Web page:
The bid-ask spread on an exchange-traded fund is as much an expense as broker commissions and operating expenses. If you buy and hold popular ETFs, the spread will not be much of a factor. If you like to trade at the fringes of the ETF universe, however, bid-ask spreads should be part of your checklist before executing a trade.
Stock Market Price Spreads
Every stock or ETF share that trades on the markets will have two prices being quoted. You can see these prices on the quote screen of your brokerage account. If you place a market order to buy shares, you pay the ask price. When selling with a market order you receive the bid price. The bid is always less than the ask, if only by a penny. The bid-ask spread is the amount an ETF share must increase to reach a break-even point -- not including commissions -- after you buy at the ask price. In April 2013, Vanguard reported average bid-ask spreads ranging from 1 cent to 21 cents on the 60 different ETFs the company offers, with many funds averaging 4 to 6 cents.
ETF Investing Costs
An ETF imposes several costs on you as an investor. A fund will have management expenses expressed as an annual percentage. ETF expenses are very low compared to those of mutual funds, but will still reduce the return by 0.20 percent to 0.50 percent compared the index. You also must pay a brokerage commission when you buy and sell, adding up to $20 to the cost of a specific ETF investment. The bid-ask spread is another cost, and an ETF with a wide pricing spread may add as much or more.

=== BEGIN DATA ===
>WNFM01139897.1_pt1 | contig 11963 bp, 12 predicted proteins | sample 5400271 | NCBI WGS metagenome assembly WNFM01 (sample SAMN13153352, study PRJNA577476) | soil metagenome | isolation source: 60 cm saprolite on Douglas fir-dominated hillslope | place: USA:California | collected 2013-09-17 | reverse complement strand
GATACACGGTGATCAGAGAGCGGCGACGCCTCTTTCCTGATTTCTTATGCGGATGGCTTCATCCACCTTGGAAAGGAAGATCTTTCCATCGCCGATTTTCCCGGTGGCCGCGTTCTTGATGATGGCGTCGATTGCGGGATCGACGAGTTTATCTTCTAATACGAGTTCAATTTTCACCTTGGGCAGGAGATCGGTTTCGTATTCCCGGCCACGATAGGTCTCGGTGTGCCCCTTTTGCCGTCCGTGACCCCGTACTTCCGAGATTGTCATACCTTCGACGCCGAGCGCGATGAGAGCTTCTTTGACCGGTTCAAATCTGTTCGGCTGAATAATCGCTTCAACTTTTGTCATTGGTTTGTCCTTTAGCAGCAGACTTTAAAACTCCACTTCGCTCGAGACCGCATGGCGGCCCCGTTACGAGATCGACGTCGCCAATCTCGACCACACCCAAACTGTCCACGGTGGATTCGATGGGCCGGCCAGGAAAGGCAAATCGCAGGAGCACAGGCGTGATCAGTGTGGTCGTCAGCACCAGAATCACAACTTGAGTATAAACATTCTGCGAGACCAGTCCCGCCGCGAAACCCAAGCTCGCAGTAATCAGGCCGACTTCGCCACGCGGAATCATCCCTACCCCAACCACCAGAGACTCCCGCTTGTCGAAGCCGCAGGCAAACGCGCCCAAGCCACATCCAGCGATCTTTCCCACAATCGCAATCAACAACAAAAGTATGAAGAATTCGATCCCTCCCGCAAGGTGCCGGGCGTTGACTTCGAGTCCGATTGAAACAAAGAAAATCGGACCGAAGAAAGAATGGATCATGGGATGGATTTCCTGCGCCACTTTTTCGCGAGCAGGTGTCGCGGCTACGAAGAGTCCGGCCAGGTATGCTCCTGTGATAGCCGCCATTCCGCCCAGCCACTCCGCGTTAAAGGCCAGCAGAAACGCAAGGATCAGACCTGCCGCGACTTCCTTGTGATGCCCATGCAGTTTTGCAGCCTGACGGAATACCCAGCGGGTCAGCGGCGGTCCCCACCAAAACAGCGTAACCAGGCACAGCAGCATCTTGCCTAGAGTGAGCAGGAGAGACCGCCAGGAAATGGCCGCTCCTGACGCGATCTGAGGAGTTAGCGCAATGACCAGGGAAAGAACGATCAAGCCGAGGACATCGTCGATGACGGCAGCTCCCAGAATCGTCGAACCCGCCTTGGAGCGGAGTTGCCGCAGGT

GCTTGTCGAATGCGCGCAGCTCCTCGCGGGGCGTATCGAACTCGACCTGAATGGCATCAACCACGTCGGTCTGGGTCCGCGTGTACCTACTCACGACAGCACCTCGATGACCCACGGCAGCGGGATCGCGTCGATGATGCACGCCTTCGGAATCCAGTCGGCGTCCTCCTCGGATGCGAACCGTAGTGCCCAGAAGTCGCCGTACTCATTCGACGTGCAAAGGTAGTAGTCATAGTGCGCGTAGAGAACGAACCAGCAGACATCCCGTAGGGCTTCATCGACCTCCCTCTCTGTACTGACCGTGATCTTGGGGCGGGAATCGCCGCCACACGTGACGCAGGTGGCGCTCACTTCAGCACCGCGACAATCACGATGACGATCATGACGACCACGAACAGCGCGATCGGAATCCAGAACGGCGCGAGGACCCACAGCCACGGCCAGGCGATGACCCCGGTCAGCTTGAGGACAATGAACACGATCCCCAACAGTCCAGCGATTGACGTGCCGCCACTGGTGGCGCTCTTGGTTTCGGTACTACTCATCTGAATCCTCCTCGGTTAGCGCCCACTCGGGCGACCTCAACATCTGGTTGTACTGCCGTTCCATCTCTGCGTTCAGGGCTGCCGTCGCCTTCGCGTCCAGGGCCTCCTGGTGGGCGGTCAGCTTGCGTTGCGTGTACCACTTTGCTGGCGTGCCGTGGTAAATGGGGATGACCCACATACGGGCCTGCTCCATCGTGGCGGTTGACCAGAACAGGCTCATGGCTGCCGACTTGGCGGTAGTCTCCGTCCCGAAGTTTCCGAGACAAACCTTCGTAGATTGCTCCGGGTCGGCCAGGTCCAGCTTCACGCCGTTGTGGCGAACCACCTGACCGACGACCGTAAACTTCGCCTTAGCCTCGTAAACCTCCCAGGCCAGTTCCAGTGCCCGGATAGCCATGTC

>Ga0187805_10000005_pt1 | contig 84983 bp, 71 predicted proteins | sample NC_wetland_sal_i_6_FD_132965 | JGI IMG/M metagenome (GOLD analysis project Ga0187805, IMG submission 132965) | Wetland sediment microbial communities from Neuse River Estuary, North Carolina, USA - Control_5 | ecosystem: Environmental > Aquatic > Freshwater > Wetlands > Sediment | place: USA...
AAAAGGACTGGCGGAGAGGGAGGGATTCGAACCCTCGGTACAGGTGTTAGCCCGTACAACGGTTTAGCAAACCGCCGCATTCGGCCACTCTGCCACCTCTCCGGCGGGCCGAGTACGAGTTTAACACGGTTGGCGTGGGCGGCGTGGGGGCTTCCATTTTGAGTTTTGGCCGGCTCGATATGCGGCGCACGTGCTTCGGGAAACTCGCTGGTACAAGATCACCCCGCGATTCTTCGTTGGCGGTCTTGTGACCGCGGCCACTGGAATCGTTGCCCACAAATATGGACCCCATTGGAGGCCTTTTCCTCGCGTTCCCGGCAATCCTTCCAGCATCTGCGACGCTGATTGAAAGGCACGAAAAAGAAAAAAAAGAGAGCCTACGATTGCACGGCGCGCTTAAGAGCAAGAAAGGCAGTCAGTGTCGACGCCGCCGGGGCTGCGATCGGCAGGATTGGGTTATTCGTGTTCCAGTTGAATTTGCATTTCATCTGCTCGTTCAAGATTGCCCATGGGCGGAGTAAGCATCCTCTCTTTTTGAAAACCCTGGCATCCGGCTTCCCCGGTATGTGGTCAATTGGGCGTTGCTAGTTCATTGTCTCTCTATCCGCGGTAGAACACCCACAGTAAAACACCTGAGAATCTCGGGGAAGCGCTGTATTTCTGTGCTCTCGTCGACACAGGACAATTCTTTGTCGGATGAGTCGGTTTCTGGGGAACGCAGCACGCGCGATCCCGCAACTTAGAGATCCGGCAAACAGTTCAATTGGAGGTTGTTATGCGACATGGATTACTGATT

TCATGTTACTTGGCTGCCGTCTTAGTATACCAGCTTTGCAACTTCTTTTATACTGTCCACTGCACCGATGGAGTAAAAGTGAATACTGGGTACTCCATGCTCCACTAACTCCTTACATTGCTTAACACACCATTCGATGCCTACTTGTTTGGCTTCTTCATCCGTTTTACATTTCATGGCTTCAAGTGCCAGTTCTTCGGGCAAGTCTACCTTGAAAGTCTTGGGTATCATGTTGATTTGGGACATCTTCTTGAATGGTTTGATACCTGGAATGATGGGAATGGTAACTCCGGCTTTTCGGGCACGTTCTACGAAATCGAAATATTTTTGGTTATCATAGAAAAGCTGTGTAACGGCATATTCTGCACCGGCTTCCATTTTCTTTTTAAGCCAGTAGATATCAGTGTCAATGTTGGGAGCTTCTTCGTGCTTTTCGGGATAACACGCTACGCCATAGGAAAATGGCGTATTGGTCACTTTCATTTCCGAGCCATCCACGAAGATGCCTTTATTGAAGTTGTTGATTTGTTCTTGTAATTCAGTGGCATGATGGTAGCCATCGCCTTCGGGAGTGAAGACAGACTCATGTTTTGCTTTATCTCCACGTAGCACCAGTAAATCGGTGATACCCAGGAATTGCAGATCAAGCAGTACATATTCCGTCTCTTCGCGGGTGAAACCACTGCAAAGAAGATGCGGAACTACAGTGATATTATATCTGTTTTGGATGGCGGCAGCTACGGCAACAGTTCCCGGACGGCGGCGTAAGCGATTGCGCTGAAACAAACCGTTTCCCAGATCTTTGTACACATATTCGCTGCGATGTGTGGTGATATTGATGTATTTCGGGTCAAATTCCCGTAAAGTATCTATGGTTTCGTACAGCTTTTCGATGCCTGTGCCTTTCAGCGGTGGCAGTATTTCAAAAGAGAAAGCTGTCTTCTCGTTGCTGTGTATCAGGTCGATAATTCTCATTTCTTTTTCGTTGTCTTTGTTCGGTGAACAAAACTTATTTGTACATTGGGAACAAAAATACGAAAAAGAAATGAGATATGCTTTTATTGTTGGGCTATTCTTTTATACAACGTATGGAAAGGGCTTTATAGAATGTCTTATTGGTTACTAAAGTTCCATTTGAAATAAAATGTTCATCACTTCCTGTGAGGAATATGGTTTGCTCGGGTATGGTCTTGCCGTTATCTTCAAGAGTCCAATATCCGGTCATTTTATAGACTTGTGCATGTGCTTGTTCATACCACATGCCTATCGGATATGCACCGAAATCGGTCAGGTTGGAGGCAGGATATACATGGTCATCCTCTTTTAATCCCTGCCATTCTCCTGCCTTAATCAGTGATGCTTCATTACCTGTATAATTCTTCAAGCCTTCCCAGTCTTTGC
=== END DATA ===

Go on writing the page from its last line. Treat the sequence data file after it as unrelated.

An example can show how the costs of ETF investing -- including the bid-ask spread -- affect your potential return. Say you buy 100 shares of an ETF with an ask of $10 and bid of $9.95 -- a 5 cent spread. Your broker charges a $5 commission. To buy the 100 shares, the cost is 100 times $10 plus the $5 commission. If the price does not change and you sell the shares, you receive 100 times $9.95 minus the $5 or $990. For the purchase to break even, the bid price must increase by 15 cents to cover the spread and commissions.
Bid-Ask Spread Considerations
The large, popular, actively traded ETFs will have narrow 1-cent or 2-cent bid-ask spreads. If you plan to actively trade ETFs, these are the funds you want to trade. Specialty or thinly traded funds will have wider spreads, which mean you need to buy and hold shares to allow the share price to rise enough to cover your costs and produce a profit. A 5-cent spread does not mean much if you are investing for the long term and expect to measure your gain in dollars per share.
Tim Plaehn has been writing financial, investment and trading articles and blogs since 2007. His work has appeared online at Seeking Alpha, Marketwatch.com and various other websites. Plaehn has a bachelor's degree in mathematics from the U.S. Air Force Academy.